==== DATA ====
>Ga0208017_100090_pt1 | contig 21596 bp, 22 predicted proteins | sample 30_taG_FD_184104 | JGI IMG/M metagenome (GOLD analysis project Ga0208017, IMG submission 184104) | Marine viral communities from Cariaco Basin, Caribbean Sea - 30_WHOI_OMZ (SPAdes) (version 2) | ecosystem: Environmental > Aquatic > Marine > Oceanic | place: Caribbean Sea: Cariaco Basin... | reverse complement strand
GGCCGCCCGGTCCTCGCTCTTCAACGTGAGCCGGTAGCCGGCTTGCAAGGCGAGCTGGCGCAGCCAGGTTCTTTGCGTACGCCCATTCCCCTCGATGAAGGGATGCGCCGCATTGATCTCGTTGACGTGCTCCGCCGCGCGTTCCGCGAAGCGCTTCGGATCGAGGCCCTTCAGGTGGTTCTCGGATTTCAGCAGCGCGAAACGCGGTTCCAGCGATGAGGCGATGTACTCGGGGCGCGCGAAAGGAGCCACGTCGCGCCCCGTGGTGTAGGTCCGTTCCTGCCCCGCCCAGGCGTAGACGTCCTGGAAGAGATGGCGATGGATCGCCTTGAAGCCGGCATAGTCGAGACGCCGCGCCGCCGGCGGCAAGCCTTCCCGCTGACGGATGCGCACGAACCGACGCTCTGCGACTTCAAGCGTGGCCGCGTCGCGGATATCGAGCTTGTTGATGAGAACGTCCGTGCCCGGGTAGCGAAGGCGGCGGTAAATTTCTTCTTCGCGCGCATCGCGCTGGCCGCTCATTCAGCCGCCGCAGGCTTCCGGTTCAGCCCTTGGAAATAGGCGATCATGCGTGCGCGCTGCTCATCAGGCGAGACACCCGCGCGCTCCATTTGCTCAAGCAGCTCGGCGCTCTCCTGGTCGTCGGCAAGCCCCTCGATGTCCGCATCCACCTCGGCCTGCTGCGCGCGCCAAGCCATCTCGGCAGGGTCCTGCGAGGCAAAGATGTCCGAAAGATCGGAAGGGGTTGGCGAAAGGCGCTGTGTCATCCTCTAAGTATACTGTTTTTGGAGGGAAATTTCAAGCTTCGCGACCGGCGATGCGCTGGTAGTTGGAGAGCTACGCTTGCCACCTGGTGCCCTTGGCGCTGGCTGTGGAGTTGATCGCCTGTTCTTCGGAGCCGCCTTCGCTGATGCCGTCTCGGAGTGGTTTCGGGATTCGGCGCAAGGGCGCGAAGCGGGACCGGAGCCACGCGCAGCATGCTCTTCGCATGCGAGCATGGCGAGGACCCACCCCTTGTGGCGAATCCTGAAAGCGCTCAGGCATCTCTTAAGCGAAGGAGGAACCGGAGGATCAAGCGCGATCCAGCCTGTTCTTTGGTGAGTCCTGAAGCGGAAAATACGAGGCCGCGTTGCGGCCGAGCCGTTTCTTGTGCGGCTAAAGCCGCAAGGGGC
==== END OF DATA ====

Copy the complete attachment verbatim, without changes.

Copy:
>Ga0208017_100090_pt1 | contig 21596 bp, 22 predicted proteins | sample 30_taG_FD_184104 | JGI IMG/M metagenome (GOLD analysis project Ga0208017, IMG submission 184104) | Marine viral communities from Cariaco Basin, Caribbean Sea - 30_WHOI_OMZ (SPAdes) (version 2) | ecosystem: Environmental > Aquatic > Marine > Oceanic | place: Caribbean Sea: Cariaco Basin... | reverse complement strand
GGCCGCCCGGTCCTCGCTCTTCAACGTGAGCCGGTAGCCGGCTTGCAAGGCGAGCTGGCGCAGCCAGGTTCTTTGCGTACGCCCATTCCCCTCGATGAAGGGATGCGCCGCATTGATCTCGTTGACGTGCTCCGCCGCGCGTTCCGCGAAGCGCTTCGGATCGAGGCCCTTCAGGTGGTTCTCGGATTTCAGCAGCGCGAAACGCGGTTCCAGCGATGAGGCGATGTACTCGGGGCGCGCGAAAGGAGCCACGTCGCGCCCCGTGGTGTAGGTCCGTTCCTGCCCCGCCCAGGCGTAGACGTCCTGGAAGAGATGGCGATGGATCGCCTTGAAGCCGGCATAGTCGAGACGCCGCGCCGCCGGCGGCAAGCCTTCCCGCTGACGGATGCGCACGAACCGACGCTCTGCGACTTCAAGCGTGGCCGCGTCGCGGATATCGAGCTTGTTGATGAGAACGTCCGTGCCCGGGTAGCGAAGGCGGCGGTAAATTTCTTCTTCGCGCGCATCGCGCTGGCCGCTCATTCAGCCGCCGCAGGCTTCCGGTTCAGCCCTTGGAAATAGGCGATCATGCGTGCGCGCTGCTCATCAGGCGAGACACCCGCGCGCTCCATTTGCTCAAGCAGCTCGGCGCTCTCCTGGTCGTCGGCAAGCCCCTCGATGTCCGCATCCACCTCGGCCTGCTGCGCGCGCCAAGCCATCTCGGCAGGGTCCTGCGAGGCAAAGATGTCCGAAAGATCGGAAGGGGTTGGCGAAAGGCGCTGTGTCATCCTCTAAGTATACTGTTTTTGGAGGGAAATTTCAAGCTTCGCGACCGGCGATGCGCTGGTAGTTGGAGAGCTACGCTTGCCACCTGGTGCCCTTGGCGCTGGCTGTGGAGTTGATCGCCTGTTCTTCGGAGCCGCCTTCGCTGATGCCGTCTCGGAGTGGTTTCGGGATTCGGCGCAAGGGCGCGAAGCGGGACCGGAGCCACGCGCAGCATGCTCTTCGCATGCGAGCATGGCGAGGACCCACCCCTTGTGGCGAATCCTGAAAGCGCTCAGGCATCTCTTAAGCGAAGGAGGAACCGGAGGATCAAGCGCGATCCAGCCTGTTCTTTGGTGAGTCCTGAAGCGGAAAATACGAGGCCGCGTTGCGGCCGAGCCGTTTCTTGTGCGGCTAAAGCCGCAAGGGGC